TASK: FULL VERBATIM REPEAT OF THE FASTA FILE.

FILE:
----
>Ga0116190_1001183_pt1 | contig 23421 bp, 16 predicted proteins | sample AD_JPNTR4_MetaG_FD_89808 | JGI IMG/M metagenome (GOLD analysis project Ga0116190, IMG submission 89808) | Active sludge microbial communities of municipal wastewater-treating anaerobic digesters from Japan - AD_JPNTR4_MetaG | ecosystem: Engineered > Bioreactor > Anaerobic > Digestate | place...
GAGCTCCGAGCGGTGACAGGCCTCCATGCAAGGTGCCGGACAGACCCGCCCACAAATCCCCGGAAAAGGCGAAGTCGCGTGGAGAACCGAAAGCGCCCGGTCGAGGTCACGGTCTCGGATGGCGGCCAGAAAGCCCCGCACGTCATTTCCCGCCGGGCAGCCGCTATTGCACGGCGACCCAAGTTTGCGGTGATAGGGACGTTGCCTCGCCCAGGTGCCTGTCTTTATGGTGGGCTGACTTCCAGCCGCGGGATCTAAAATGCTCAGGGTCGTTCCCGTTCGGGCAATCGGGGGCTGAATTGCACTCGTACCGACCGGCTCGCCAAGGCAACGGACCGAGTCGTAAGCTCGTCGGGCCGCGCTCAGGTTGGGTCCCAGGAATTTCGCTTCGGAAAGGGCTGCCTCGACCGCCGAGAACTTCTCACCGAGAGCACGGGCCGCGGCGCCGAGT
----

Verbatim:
>Ga0116190_1001183_pt1 | contig 23421 bp, 16 predicted proteins | sample AD_JPNTR4_MetaG_FD_89808 | JGI IMG/M metagenome (GOLD analysis project Ga0116190, IMG submission 89808) | Active sludge microbial communities of municipal wastewater-treating anaerobic digesters from Japan - AD_JPNTR4_MetaG | ecosystem: Engineered > Bioreactor > Anaerobic > Digestate | place...
GAGCTCCGAGCGGTGACAGGCCTCCATGCAAGGTGCCGGACAGACCCGCCCACAAATCCCCGGAAAAGGCGAAGTCGCGTGGAGAACCGAAAGCGCCCGGTCGAGGTCACGGTCTCGGATGGCGGCCAGAAAGCCCCGCACGTCATTTCCCGCCGGGCAGCCGCTATTGCACGGCGACCCAAGTTTGCGGTGATAGGGACGTTGCCTCGCCCAGGTGCCTGTCTTTATGGTGGGCTGACTTCCAGCCGCGGGATCTAAAATGCTCAGGGTCGTTCCCGTTCGGGCAATCGGGGGCTGAATTGCACTCGTACCGACCGGCTCGCCAAGGCAACGGACCGAGTCGTAAGCTCGTCGGGCCGCGCTCAGGTTGGGTCCCAGGAATTTCGCTTCGGAAAGGGCTGCCTCGACCGCCGAGAACTTCTCACCGAGAGCACGGGCCGCGGCGCCGAGT